Son of Sam and the Long Hot Summer of 1977


By Owen Moritz



NYPD Mug Shot


Son of Sam, David Berkowitz, the .44 Caliber Killer who terrorized New York City during the summer of 1977, and murdered six young people.











NYPD Police File


The first Son of Sam letter to Captain Joseph Borrelli of the New Yorik City Police Department.





New York Daily News


The rampage of murder comes to an end.






Son of Sam and the Long Hot Summer of 1977


By Owen Moritz


It may be hard to believe today, but in the summer of 1977 New Yorkers feared for their very lives.  A serial killer was preying on young people.  In slightly more than a year he killed six people, wounded seven others. No one knew what he looked like and the descriptions from survivors were so sketchy that each new composite drawing bore little resemblance to the previous one. We weren’t even sure if we were looking for Jack the Ripper or Jill the Ripper. There had been suggestions the killer might be a woman.

I was among a number of Daily News staffers writing speculative stories on the police manhunt for someone calling himself Son of Sam. In my case I was getting feeds from Bill Federici and Pat Doyle at police headquarters. Meanwhile, columnist Jimmy Breslin was working his own sources.

We all knew certain things about the killer—he stalked couples in secluded parking spots, used a .44 caliber revolver and fancied pretty girls with shoulder-length dark hair. Thousands of women were so terrified they cut or dyed their hair blond or made a run on blonde wigs at beauty supply stores.

Moreover, there was the manic boast that put everyone on edge. He sent wild notes to Police Captain Joseph Borrelli and Breslin. “Sam's a thirsty lad,” he wrote Breslin, “and he won't let me stop killing until he gets his fill of blood.”

In the early morning of July 31, 1977 the killer struck again, stalking a young couple to a parked car in Bensonhurst. He crept up silently as the pair kissed and fired away at close range. Stacy Moskowitz, 20, died within hours and Robert Violante, also 20, lost an eye.

Ten days later, on Aug. 10, 1977, by a turn of fate, I was assigned to the 5 p.m. to 1 a.m. shift as a vacation fill-in. The fateful evening started slowly. But toward midnight we were hearing murmurs from headquarters that detectives were pursuing a lead in Yonkers. We were getting leaks—the suspect was a post office worker and investigators had found his battered car.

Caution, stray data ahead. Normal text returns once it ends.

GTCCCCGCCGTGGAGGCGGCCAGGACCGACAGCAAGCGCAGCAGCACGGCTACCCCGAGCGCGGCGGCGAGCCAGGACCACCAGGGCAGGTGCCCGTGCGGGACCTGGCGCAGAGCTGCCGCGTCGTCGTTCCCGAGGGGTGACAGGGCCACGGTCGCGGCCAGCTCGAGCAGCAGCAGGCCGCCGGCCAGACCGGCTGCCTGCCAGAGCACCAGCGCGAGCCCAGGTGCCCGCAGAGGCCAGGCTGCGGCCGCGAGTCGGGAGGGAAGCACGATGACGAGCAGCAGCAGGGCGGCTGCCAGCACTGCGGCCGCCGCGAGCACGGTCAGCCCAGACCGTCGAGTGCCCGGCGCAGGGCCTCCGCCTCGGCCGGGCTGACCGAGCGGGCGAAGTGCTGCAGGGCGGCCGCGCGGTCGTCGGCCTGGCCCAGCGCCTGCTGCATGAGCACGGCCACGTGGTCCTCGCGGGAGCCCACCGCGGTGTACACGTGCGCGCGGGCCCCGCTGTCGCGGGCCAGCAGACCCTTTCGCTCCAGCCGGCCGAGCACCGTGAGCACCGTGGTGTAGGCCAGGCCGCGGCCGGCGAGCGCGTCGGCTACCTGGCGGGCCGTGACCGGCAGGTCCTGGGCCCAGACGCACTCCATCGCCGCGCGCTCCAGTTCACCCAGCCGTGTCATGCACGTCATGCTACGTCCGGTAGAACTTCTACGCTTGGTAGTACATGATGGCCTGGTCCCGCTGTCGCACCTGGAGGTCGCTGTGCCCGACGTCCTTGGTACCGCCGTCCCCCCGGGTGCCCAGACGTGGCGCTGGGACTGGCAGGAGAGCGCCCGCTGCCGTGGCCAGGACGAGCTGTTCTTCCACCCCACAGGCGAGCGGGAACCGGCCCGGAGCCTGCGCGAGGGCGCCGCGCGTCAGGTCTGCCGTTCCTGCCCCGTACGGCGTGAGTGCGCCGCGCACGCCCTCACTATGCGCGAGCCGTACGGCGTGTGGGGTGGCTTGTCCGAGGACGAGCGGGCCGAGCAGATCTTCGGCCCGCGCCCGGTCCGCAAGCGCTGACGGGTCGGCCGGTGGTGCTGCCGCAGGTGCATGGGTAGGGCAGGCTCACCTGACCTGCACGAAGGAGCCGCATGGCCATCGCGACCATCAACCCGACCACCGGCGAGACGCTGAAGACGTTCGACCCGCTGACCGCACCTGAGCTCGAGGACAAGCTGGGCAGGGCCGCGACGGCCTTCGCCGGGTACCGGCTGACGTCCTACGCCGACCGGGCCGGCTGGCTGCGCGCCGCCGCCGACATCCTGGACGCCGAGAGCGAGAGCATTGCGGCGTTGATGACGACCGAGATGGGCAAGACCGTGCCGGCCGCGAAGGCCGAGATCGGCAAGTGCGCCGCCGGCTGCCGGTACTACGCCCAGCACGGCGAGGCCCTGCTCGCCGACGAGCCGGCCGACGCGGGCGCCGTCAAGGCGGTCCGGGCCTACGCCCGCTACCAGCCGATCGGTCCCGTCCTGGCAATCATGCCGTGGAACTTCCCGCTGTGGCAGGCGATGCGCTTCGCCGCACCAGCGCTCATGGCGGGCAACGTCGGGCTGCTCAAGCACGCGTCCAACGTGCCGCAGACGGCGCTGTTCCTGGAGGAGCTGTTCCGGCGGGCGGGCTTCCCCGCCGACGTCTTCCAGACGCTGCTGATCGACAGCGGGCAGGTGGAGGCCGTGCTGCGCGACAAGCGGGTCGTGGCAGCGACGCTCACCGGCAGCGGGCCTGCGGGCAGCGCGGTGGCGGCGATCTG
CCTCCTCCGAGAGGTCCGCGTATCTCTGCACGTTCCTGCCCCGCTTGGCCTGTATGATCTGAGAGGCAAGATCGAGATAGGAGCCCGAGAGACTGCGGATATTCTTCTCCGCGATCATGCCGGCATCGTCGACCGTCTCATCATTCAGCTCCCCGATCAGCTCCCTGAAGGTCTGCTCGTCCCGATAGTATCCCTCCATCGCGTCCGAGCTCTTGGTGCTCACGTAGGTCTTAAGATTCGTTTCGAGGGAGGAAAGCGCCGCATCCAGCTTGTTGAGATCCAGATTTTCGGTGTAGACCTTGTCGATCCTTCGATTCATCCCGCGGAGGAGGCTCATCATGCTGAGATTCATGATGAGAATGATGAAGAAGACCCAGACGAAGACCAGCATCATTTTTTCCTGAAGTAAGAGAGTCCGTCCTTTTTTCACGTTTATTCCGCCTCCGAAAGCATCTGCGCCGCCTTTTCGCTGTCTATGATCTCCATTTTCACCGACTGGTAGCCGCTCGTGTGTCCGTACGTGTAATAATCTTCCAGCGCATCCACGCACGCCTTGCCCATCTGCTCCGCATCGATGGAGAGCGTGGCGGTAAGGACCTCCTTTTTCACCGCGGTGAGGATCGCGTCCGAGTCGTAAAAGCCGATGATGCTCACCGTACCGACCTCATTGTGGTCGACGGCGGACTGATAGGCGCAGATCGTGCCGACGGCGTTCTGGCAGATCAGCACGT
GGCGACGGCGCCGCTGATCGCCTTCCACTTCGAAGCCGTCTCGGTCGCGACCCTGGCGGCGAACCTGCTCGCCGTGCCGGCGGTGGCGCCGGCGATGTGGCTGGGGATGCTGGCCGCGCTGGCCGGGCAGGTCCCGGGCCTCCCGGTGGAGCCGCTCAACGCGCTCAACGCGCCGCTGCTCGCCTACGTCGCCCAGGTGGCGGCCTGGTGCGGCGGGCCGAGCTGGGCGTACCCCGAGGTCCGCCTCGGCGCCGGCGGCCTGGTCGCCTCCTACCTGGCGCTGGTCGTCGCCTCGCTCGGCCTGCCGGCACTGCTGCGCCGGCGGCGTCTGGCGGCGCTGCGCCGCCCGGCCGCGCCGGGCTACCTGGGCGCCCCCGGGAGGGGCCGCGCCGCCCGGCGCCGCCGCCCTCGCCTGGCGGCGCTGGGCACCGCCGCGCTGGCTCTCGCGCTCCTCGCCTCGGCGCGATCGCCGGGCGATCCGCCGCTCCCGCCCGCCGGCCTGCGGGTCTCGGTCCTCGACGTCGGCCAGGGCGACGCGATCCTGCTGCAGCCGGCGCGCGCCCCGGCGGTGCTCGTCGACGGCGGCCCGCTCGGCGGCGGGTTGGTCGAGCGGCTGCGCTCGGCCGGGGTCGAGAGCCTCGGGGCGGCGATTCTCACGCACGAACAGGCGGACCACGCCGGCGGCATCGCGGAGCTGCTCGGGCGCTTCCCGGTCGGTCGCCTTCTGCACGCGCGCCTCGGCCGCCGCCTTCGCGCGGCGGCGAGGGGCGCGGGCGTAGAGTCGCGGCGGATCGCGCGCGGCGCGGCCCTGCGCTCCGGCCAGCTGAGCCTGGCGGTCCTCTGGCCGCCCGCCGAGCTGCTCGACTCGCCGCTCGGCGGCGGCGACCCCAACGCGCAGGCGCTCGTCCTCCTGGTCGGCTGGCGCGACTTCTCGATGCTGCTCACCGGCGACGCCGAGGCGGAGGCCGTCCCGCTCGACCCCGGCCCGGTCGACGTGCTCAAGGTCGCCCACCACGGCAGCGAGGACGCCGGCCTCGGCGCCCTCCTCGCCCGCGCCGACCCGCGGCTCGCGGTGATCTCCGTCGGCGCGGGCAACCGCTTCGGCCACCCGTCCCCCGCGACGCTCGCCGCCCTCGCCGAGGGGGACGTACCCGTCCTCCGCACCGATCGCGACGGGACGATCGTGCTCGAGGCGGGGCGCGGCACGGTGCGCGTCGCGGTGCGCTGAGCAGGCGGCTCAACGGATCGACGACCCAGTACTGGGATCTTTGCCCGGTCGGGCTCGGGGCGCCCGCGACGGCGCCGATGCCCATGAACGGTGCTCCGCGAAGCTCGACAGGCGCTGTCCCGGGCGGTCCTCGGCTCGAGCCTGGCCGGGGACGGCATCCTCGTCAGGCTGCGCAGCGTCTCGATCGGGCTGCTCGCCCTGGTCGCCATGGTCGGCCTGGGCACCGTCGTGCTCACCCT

The news travelled fast. We awaited an official press conference. But 1977 was an election year and Mayor Abraham B. Beame, fighting for his political life, wanted to be on hand for the announcement. That meant nothing definitively until after 1 a.m.

Meantime, rumors of an arrest were swirling and I was told to start writing. Like a mirage, the news room filled up with veteran reporters, offering their services for one of the great news stories of that or any era. Editor Mike O’Neill arrived from his home in Westchester, a copyboy having dropped him off at The News before parking his car.

O’Neill promptly bumped Bill Umstead, the night assistant managing editor, from the news slot—a humiliation the late Umstead never forgot. Some minutes later, into the now busy and humming news room, came a police officer in uniform, escorting a black youth.

He asked to see O’Neill. “He was driving your car,” the officer told the editor. “Do you know him?”

“Yes,” O’Neill said. “He’s my driver.”

More facts were coming in from Doyle and Yonkers sources. The suspect, arrested outside his Yonkers apartment, had told detectives: “Well, you got me.” Inside his cluttered car, cops found not only the Bulldog .44 caliber weapon, but also a fully loaded submachine gun and a letter addressed to Suffolk County police. He apparently planned to hit the Hamptons next.

Meantime, it occurred to me that in the pell-mell fury of writing we didn’t have the suspect’s name from police. I turned to Brain Kates, in the next seat, who was phoning everyone he knew in Yonkers where he used to work.

“Do you have a name for the perp?” I asked.

“Yes,” he answered. “David Berkowitz.”